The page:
LOGO Procedures


The purpose of this worksheet is to familiarize you with procedures, subprocedures, variables and procedures with inputs. Write your own programs but feel free to ask a neighbor for help!
Use the Logo commands forward, left and right to draw on the screen. Use clearscreen to erase your drawing.
  1. Write down the instructions you would give Logo to cause it to draw an equilateral triangle. How far should the turtle rotate before starting the next side of the triangle? Feel free to stand up and act out the turtle's motions.

     

     

     

     

     

     

     

     

     

  2. Check your work; have Logo draw an equilateral triangle on your screen.

  3. You should notice that the symmetry of the equilateral triangle leads to repetition in your instructions. If you haven't already done so, use repeat 3 to write a single instruction which draws a small equilateral triangle on your screen.

  4. The instruction repeat 4 [forward 50 right 120] draws an equilateral triangle on the screen. Why is your instruction better?

  5. Write a procedure triangle that draws a small triangle on your screen. Ask for help if you're stuck!

     

     

     

     

     

  6. Use triangle to draw a triangle on your screen. Then use penup to make the turtle stop drawing. Use commands like forward and right to move the turtle to another location on the screen, use pendown to start drawing again, then draw another triangle or a decoration.

  7. Write a procedure that uses the triangle as a helper procedure to draw a picture. A sample picture is shown below.
    to boat                                                                      
     triangle ;sail                                                              
     left 90 forward 50 left 180 forward 100 left 180 forward 50 right 90 ; hull 
     penup                                                                       
     left 90 forward 100                                                         
     pendown                                                                     
     left 90                                                                     
     repeat 10 [triangle penup left 90 forward 25 right 90 pendown] ;waves       
    end
    

This picture would be nicer if the "waves" were made of smaller triangles. We could write a new procedure to draw smaller triangles, or we could change our triangle procedure so that it draws more than one size of triangle.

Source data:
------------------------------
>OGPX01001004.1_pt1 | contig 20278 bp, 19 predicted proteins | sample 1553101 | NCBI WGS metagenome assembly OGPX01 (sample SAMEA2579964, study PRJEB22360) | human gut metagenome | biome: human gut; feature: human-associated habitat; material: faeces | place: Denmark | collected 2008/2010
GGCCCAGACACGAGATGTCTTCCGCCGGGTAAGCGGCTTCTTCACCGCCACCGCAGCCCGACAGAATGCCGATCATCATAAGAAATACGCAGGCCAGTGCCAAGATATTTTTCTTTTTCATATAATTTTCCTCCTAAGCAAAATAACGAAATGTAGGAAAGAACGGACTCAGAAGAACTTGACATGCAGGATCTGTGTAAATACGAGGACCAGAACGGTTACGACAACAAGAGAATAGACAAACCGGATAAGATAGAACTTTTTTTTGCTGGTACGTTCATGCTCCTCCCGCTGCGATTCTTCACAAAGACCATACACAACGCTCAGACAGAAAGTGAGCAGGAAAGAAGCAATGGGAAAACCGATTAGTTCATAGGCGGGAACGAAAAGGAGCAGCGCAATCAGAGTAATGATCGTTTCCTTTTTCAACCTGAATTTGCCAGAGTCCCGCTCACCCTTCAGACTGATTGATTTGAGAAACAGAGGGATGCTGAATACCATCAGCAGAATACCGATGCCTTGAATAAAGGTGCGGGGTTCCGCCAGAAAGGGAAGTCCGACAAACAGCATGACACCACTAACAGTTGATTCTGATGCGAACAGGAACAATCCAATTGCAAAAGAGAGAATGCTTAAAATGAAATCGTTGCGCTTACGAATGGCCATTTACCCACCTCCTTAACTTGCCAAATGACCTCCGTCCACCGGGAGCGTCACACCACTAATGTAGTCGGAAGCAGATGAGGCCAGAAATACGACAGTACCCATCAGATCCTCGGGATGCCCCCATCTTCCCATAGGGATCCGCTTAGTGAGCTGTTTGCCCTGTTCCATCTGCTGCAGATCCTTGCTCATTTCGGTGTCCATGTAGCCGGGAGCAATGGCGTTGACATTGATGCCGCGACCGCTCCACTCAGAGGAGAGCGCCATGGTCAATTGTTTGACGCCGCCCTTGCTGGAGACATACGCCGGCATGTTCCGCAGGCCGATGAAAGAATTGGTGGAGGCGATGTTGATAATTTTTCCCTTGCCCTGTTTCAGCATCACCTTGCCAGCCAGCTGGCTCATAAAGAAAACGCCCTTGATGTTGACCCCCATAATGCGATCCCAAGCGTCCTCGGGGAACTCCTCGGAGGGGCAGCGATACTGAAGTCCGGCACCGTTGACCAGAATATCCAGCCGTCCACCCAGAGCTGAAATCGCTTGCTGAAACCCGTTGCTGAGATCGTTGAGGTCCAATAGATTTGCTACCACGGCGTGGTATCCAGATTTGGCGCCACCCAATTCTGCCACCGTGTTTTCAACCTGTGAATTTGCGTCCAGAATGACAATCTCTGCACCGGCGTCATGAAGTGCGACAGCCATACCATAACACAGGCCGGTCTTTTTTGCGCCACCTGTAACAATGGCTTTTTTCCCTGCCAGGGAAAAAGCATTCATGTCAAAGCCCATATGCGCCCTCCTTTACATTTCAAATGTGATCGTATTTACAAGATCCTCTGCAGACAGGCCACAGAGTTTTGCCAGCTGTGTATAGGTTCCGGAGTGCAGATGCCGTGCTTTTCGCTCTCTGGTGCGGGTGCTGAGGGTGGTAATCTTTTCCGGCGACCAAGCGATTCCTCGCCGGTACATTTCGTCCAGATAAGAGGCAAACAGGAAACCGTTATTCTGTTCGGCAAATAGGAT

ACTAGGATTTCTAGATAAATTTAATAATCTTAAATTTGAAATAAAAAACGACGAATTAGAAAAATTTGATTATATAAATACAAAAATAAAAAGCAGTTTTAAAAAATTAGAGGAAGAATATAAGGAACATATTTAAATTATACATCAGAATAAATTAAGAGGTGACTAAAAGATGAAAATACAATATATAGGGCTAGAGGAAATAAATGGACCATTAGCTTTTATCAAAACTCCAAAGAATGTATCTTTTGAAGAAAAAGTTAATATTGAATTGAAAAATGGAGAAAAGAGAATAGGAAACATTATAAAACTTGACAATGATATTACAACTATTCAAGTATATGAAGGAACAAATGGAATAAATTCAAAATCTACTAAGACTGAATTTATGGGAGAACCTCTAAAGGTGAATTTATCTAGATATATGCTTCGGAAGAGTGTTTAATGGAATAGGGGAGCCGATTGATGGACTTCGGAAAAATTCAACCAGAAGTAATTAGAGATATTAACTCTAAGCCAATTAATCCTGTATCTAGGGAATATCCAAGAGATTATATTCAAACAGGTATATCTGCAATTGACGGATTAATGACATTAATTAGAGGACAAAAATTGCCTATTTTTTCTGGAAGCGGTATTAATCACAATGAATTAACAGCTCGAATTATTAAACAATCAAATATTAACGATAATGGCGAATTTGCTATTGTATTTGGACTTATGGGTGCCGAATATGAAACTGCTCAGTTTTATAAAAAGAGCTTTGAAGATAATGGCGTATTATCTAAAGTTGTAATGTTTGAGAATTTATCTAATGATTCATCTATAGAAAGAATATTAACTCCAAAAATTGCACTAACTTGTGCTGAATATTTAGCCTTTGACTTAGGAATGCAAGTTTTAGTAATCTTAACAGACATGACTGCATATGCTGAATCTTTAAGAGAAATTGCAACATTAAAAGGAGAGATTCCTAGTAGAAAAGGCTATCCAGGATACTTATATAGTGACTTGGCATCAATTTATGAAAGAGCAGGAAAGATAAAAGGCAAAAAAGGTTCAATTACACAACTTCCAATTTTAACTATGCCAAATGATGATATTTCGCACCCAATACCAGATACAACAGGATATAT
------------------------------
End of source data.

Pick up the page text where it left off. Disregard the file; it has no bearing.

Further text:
How will triangle know what size triangle to draw? We'll rewrite it so it requires input -- we'll say triangle 50 to draw a triangle with side length 50 and triangle 29 to draw triangles with side length 29. (Why 29? Because that's almost equal to 25 times 2 divided by the square root of 3, and it makes the "waves" line up nicely.)

The Logo commands forward and left already work this way, but triangle doesn't. Try it:

triangle 50.

Logo doesn't know what to do with 50. Your definition of the triangle procedure has to tell Logo what to do with 50 -- to remember this number and use it as the side length.

We need to edit procedure triangle to require an input variable -- let's call it size. When you say triangle 50 the number 50 will be stored in the variable size. We'll look up the number stored in size when we want to tell the turtle how far to move to draw the edge of a triangle.

to triangle :size
 repeat 3 [forward :size right 120]
end
Try using this new triangle procedure to draw triangles with different length sides. Be sure to a colon or thing " in front of the variable name.  (If you have trouble changing your triangle procedure, ask for help!)
  1. Write a procedure named square which requires one input -- the side length of the square -- and draws a square with that side length. What did you name the variable input to square? Why?

Not surprisingly, variables are useful for mathematical calculations as well as for drawing pictures. The procedure below accepts two inputs -- the side lengths of a rectangle -- and prints the area of the rectangle.

to area :length1 :length2
  print sentence [The area of the rectangle is:] (product :length1 :length2)
end
  1. Referring to the example above, write a procedure perimeter that accepts two lengths as input and prints the perimeter of the rectangle whose sides have those lengths.

     

     

     

     

  2. Write a procedure to compute the volume of a rectangular box given its length, width and height.

     

     

     

     

Bonus: Use your square procedure, penup and pendown in writing a procedure to draw a picture. An example is shown below.
to house                                                               
 square 100 ; frame
 right 90 forward 50 left 90 ; move to door
 square 30 ; door
 penup forward 50 left 90 forward 20 right 90 pendown ; move to window
 square 15 ; window
 penup back 50 right 90 back 30 left 90 pendown ; move back to start
end